The basics: fishing photography tips and techniques
When fishing, I am often so focused on trying to catch fish that I forget to take photos. This seems to be a fairly common experience among my friends and we often get home at the end of a memorable day with just that: memories. The best days are often the ones we can all remember, and a few good photos help to capture the essence of an experience. The best days are generally the ones when you catch the most or the biggest fish, and in the heat of the moment it’s easy to forget to pull the camera out. In this post, I’ll explore the fundamentals of fishing photography in the hope that when you do pull the camera out, you’ll end up with some decent shots. I also want to discuss a few different cameras (perhaps with some input from other contributors on this blog) and briefly touch on shooting videos.
Just a quick note: as with any kind of composition or creativity, much of whether is it ‘good’ or not is subjective. Different people will prefer different things, so I need to drill home the message that my suggestions are by no means prescriptive. They won’t work for everyone and you need to find your own style and ideas. I’m certainly no expert, but believe that with a few basic skills and the most basic of cameras, you can produce photos worthy of hanging on the walls. So, before you take the next fishing photo, you should ask yourself a few basic questions.
What is the subject?
This is one of the most important questions in fishing photography, and probably the one that is most often screwed up. Generally the subject is the fish. This sounds simple, but so often the subject is intended to be the fish but ends up being something else, like a caravan park in the background, a huge expanse of ocean, some fishy fingers and so on. In a good fish-shot, where the fish is intended to be the subject, the fish should take up a significant proportion of the frame or at least be in stark contrast to the background. Other things that help ensure the fish is the subject is if you tilt the fishes head slightly towards the camera and always make sure you focus on the eye of the fish. Even if the rest of the fish is out of focus, it will always look good if the eye is in focus. It also helps if the fish is big, as it will be easier to make it the subject. One other thing is to ensure that the fish is clean. Fish covered in blood, sand and dirt don’t look as good as clean fish scales glistening in the sun.
Do I want to show how the fish was caught?
For fishing magazines, editors seem to prefer photos that show what sort of gear the fish was caught on. It also makes sense from a posterity perspective, as you’ll be able to use the photo as a reference for how you caught that fish. This is generally more applicable to lure fishing than bait fishing. If you can, hold your rod somewhere so the reel is clearly displayed. If practical, leave the lure in the fishes mouth and make sure it’s clearly displayed.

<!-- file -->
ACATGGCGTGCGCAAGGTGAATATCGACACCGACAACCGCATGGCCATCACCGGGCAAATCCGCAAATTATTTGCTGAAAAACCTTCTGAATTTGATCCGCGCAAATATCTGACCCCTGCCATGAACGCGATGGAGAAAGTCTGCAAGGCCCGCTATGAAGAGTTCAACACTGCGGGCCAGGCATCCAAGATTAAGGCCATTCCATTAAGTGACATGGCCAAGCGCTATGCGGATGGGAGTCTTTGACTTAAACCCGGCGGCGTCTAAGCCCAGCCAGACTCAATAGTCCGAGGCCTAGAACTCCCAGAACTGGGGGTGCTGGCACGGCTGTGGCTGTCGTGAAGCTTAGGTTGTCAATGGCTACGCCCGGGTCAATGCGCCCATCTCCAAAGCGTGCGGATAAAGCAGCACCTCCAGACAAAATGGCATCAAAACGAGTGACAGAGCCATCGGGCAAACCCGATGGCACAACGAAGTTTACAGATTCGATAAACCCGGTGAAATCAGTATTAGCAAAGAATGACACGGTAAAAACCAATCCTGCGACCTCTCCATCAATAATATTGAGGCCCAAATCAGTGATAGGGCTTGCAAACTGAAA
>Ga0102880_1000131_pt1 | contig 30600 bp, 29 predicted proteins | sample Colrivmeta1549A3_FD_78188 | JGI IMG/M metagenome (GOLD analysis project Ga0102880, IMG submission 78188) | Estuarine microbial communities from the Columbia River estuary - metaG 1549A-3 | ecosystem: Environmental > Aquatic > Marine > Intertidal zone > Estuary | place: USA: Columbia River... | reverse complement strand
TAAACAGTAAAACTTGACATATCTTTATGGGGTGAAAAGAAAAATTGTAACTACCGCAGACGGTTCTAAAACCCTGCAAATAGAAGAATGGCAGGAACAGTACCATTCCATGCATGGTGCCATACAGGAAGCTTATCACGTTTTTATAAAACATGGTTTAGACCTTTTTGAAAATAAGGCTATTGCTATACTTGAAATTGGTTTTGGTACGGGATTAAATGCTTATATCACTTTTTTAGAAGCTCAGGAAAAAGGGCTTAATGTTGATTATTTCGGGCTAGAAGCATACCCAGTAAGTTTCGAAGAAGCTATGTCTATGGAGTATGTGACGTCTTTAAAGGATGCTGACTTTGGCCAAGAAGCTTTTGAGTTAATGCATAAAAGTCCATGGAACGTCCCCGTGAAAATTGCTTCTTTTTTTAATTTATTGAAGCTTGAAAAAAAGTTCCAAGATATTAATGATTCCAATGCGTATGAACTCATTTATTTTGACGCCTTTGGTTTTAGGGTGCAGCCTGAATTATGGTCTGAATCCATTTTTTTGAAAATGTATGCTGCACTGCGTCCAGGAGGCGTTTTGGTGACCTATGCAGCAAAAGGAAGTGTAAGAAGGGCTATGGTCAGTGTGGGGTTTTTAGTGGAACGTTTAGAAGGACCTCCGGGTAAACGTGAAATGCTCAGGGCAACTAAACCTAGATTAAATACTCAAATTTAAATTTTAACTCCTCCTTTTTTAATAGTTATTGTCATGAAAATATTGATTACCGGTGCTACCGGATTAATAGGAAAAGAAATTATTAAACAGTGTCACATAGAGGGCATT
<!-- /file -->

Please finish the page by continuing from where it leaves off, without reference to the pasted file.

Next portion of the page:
Do I want to show the happy angler?
A grinning angler is nice and can make for a really good shot, but often photographers treat the angler, and not the fish, as the subject. Try to think about whether or not it’s important that the whole angler is displayed in the photo. Once again, if you need to make a trade off between the fish or the angler being in focus, it should almost always be the fish. One other thing: while it’s implicit in most photos of anglers holding fish that they are happy, it does help to smile.
Do I want to show the environment in which the fish was caught?
Showing the environment in which a fish was caught is arguably far more important than showing the grinning angler, depending of course on why you are taking the photo. A great standard fishing photo will show the fish as the main subject, the gear it was caught on, the happy angler and the environment. It can often be pretty tricky to get all four elements, and there are almost always some tradeoffs, but it’s great when they come together.
Just to reiterate, there is no right or wrong way to do it. Some of the best fishing photos won’t even be of fish. The silhouette of the angler standing on the beach at sunset, the sea eagle’s claws dripping with blood as it clasps the mullet in a spray of water, the look of disgust on your mates face after he loses his first jewfish, a seagull eyeing off your pilchards…all of these could make great shots that capture the essence of fishing.